Yamma Shams, General Director of Afghanistan Railway Authority said that it is estimated that eventually Khawaf-Herat railway line will carry 1,600 passengers a day.

The railway line cost $100 million dollars to build and currently spans 130 km in total – 70 km in Iran and 60 km in Afghanistan.

This railway line is strategically important as it gives Afghanistan easy access to Iranian ports at Chabahar and Bandar Abbas, as it connects into Iran’s existing railway grid.

Construction of the railway began in April 2007 and was due to finish in 2009, but was delayed.

However, last week a trial run was held and the first consignment of goods imported from Iran, including 500 tons of cement, successfully arrived in the country.

According to the reports Iran’s exports to Afghanistan are projected to reach $2.7 billion by March next year.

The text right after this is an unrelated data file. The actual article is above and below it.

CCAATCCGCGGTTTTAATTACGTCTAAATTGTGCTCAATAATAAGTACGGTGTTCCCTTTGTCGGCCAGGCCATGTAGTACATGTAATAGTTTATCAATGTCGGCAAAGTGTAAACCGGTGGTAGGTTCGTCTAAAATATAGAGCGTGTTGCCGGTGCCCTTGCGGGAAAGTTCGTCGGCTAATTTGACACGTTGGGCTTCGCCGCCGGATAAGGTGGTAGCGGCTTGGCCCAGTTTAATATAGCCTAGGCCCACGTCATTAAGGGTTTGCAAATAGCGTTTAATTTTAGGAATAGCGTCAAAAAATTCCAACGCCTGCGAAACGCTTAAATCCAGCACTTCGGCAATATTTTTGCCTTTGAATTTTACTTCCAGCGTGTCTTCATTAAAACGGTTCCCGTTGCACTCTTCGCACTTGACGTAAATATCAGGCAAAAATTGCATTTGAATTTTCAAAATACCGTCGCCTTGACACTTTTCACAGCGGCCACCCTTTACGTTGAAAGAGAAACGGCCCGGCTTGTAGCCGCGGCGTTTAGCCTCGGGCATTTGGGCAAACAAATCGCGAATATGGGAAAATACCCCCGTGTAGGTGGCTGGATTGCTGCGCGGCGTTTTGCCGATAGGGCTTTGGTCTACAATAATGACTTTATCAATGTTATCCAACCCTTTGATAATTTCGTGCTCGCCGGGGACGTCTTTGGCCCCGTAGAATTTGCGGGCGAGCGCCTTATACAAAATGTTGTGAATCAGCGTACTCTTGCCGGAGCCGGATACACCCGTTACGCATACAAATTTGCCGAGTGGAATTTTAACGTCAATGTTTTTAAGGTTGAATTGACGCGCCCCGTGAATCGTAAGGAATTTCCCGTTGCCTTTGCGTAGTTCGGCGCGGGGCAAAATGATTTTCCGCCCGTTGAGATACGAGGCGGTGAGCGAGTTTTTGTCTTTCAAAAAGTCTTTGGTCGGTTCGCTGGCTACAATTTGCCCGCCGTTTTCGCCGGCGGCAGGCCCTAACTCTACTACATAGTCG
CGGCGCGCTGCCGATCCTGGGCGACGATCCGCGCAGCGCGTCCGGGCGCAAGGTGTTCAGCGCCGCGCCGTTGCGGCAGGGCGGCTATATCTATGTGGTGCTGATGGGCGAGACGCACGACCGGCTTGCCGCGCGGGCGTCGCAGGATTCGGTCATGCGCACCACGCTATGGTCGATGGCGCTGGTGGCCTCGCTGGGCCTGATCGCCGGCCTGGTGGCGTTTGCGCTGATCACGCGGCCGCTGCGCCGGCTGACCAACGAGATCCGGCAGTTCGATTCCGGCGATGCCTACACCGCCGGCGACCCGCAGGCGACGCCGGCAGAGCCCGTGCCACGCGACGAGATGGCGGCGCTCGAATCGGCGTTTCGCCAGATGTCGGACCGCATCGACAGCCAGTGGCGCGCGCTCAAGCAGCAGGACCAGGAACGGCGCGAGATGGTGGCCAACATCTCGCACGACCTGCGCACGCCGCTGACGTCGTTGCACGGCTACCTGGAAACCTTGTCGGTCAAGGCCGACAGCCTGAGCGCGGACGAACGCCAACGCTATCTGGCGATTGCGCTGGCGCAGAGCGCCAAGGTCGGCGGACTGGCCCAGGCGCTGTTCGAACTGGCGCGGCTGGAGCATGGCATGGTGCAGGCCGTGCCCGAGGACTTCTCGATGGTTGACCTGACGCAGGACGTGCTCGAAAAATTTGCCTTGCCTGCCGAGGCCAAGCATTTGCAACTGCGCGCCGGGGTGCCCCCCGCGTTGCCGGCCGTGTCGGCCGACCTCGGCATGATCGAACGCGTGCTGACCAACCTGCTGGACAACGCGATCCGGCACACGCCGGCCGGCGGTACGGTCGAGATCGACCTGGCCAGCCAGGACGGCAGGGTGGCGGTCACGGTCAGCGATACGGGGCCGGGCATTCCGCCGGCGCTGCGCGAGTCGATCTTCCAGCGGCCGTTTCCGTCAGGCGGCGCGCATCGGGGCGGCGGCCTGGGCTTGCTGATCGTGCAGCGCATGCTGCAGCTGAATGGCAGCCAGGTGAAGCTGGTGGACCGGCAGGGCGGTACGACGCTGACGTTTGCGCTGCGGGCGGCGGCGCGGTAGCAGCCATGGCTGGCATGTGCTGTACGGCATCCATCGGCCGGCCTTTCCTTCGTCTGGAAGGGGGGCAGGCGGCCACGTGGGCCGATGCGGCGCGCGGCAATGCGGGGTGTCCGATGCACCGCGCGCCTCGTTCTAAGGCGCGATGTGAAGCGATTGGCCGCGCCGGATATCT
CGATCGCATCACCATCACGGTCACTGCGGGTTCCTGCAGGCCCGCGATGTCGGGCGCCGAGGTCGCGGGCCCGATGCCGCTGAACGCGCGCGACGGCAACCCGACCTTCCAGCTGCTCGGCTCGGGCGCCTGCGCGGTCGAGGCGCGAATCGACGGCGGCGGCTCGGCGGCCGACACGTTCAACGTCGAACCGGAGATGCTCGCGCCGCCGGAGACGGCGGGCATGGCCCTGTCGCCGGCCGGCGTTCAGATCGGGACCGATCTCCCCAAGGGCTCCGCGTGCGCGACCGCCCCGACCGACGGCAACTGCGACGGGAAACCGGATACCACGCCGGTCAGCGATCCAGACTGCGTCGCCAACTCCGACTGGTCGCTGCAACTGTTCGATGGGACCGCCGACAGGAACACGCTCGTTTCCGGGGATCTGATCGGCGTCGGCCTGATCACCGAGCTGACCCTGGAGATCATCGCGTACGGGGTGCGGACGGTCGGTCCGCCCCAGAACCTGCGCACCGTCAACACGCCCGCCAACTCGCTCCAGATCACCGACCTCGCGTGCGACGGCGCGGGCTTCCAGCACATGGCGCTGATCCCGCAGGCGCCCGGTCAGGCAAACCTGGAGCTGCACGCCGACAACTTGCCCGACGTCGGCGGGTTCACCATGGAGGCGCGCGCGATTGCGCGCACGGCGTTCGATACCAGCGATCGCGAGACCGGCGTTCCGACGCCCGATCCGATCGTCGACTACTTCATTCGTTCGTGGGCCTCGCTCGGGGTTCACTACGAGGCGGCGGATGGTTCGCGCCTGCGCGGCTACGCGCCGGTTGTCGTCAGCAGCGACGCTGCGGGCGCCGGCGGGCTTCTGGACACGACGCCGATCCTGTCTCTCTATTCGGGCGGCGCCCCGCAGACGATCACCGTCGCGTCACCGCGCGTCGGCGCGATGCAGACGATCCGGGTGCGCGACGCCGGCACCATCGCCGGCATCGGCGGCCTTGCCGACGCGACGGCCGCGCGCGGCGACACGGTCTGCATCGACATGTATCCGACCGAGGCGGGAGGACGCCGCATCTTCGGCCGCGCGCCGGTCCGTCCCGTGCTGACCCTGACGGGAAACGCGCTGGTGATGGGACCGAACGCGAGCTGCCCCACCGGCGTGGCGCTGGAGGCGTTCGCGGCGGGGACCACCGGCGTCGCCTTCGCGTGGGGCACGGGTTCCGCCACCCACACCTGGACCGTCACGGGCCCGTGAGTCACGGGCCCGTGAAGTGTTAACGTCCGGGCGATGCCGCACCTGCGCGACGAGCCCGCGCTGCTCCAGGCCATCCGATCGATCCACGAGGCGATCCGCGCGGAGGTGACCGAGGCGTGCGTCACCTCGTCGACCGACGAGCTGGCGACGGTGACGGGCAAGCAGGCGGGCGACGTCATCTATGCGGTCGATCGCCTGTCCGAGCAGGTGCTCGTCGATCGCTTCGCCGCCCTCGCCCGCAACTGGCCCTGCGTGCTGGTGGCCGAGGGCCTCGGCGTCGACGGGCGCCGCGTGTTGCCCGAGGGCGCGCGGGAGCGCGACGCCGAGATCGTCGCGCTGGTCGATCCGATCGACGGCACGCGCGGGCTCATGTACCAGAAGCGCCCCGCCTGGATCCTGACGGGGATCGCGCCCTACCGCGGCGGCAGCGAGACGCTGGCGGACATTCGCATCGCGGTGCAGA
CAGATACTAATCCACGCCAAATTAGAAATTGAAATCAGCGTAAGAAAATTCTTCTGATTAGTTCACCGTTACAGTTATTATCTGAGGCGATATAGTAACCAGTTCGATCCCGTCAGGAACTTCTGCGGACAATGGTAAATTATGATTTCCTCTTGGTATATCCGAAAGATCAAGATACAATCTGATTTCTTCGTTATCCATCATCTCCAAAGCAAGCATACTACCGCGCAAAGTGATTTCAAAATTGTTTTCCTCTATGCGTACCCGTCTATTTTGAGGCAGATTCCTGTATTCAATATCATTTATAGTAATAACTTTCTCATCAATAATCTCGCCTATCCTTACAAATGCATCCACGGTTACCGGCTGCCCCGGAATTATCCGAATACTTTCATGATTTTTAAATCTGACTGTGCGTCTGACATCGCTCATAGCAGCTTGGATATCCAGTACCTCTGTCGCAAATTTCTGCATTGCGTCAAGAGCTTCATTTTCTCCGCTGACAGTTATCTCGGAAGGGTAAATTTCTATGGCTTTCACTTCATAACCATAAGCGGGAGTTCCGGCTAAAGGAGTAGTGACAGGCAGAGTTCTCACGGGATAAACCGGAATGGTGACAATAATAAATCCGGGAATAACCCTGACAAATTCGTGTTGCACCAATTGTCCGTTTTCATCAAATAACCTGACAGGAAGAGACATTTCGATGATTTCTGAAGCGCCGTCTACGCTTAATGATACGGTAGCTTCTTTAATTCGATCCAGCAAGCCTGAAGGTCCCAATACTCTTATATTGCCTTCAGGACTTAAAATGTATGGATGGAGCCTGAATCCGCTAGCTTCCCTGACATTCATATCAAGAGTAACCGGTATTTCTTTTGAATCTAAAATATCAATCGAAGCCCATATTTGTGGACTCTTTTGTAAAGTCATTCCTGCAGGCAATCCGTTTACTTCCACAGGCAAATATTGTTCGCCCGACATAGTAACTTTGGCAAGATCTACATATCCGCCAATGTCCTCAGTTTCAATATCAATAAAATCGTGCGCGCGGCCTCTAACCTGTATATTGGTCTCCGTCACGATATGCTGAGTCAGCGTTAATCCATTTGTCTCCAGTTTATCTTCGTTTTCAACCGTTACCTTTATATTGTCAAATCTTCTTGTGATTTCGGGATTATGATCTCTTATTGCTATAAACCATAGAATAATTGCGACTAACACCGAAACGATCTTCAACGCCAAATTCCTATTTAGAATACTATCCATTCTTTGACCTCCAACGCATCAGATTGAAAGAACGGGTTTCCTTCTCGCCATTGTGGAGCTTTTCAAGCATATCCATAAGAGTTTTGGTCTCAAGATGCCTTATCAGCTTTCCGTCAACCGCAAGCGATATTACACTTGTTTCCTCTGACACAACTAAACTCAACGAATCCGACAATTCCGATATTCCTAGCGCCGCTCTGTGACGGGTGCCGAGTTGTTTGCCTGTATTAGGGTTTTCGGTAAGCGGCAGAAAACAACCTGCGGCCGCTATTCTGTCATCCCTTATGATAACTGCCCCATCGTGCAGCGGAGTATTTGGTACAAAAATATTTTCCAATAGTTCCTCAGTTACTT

Saffron producers appeal for global exports to resume



(Last Updated On: October 23, 2021)

Afghanistan’s Saffron Producers Union on Saturday called on the Islamic Emirate of Afghanistan (IEA) to help restart the saffron production and export sector, which came to a grinding halt due to the coronavirus pandemic and the change in government.

Officials from the union said that unless something is done to restart business, the saffron industry could collapse.

They said that now, without commercial cargo flights into Afghanistan, their international market flow has dried up.

“We had products, but stopped because of COVID-19. Our products and exports have been stopped. If there is no [export] corridor for us saffron production will be stopped,” said Abdul Basir Azimi, an exporter of saffron.

Officials of the Chamber of Agriculture and Livestock meanwhile called on the Islamic Emirate of Afghanistan (IEA) to find a market for domestic products.

“Our saffron was ranked number one in the world several times, but now faces problems. Export environment should be provided for saffron,” said Mirwais Hajizada, deputy head of the chamber.